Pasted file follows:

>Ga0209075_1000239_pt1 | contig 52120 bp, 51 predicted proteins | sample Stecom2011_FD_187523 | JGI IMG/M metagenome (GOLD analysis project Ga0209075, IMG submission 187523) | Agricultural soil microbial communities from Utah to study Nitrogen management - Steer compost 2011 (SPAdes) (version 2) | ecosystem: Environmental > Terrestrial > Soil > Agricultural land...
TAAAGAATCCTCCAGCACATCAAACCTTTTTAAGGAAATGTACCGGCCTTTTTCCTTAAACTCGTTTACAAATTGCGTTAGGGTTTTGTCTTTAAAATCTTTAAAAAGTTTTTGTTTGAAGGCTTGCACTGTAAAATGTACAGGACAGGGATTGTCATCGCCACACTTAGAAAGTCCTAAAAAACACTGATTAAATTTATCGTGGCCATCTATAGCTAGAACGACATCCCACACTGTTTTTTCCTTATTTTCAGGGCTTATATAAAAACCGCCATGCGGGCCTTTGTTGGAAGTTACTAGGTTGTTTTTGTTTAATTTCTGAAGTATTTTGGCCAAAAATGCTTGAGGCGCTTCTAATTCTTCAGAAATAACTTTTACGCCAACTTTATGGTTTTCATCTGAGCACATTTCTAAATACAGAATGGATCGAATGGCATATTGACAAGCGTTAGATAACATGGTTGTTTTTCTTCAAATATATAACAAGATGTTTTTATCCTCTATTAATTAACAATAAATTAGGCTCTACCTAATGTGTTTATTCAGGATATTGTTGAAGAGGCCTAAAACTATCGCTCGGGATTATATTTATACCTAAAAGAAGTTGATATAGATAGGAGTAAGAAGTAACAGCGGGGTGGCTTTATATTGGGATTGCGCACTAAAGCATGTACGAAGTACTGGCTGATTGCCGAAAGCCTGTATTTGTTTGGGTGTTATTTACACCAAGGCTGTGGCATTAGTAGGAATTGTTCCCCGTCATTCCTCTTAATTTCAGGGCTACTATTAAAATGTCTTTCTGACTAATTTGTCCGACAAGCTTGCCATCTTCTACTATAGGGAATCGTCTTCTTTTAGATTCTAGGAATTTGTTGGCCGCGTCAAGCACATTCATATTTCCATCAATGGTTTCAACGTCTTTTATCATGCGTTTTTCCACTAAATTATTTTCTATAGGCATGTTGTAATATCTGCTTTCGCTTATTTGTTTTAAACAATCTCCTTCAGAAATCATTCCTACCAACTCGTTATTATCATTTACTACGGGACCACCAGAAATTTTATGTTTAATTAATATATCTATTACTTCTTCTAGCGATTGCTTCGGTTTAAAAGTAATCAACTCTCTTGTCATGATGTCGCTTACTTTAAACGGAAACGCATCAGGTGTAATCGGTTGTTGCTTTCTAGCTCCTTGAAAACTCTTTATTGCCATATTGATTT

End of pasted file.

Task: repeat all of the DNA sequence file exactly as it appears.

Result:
>Ga0209075_1000239_pt1 | contig 52120 bp, 51 predicted proteins | sample Stecom2011_FD_187523 | JGI IMG/M metagenome (GOLD analysis project Ga0209075, IMG submission 187523) | Agricultural soil microbial communities from Utah to study Nitrogen management - Steer compost 2011 (SPAdes) (version 2) | ecosystem: Environmental > Terrestrial > Soil > Agricultural land...
TAAAGAATCCTCCAGCACATCAAACCTTTTTAAGGAAATGTACCGGCCTTTTTCCTTAAACTCGTTTACAAATTGCGTTAGGGTTTTGTCTTTAAAATCTTTAAAAAGTTTTTGTTTGAAGGCTTGCACTGTAAAATGTACAGGACAGGGATTGTCATCGCCACACTTAGAAAGTCCTAAAAAACACTGATTAAATTTATCGTGGCCATCTATAGCTAGAACGACATCCCACACTGTTTTTTCCTTATTTTCAGGGCTTATATAAAAACCGCCATGCGGGCCTTTGTTGGAAGTTACTAGGTTGTTTTTGTTTAATTTCTGAAGTATTTTGGCCAAAAATGCTTGAGGCGCTTCTAATTCTTCAGAAATAACTTTTACGCCAACTTTATGGTTTTCATCTGAGCACATTTCTAAATACAGAATGGATCGAATGGCATATTGACAAGCGTTAGATAACATGGTTGTTTTTCTTCAAATATATAACAAGATGTTTTTATCCTCTATTAATTAACAATAAATTAGGCTCTACCTAATGTGTTTATTCAGGATATTGTTGAAGAGGCCTAAAACTATCGCTCGGGATTATATTTATACCTAAAAGAAGTTGATATAGATAGGAGTAAGAAGTAACAGCGGGGTGGCTTTATATTGGGATTGCGCACTAAAGCATGTACGAAGTACTGGCTGATTGCCGAAAGCCTGTATTTGTTTGGGTGTTATTTACACCAAGGCTGTGGCATTAGTAGGAATTGTTCCCCGTCATTCCTCTTAATTTCAGGGCTACTATTAAAATGTCTTTCTGACTAATTTGTCCGACAAGCTTGCCATCTTCTACTATAGGGAATCGTCTTCTTTTAGATTCTAGGAATTTGTTGGCCGCGTCAAGCACATTCATATTTCCATCAATGGTTTCAACGTCTTTTATCATGCGTTTTTCCACTAAATTATTTTCTATAGGCATGTTGTAATATCTGCTTTCGCTTATTTGTTTTAAACAATCTCCTTCAGAAATCATTCCTACCAACTCGTTATTATCATTTACTACGGGACCACCAGAAATTTTATGTTTAATTAATATATCTATTACTTCTTCTAGCGATTGCTTCGGTTTAAAAGTAATCAACTCTCTTGTCATGATGTCGCTTACTTTAAACGGAAACGCATCAGGTGTAATCGGTTGTTGCTTTCTAGCTCCTTGAAAACTCTTTATTGCCATATTGATTT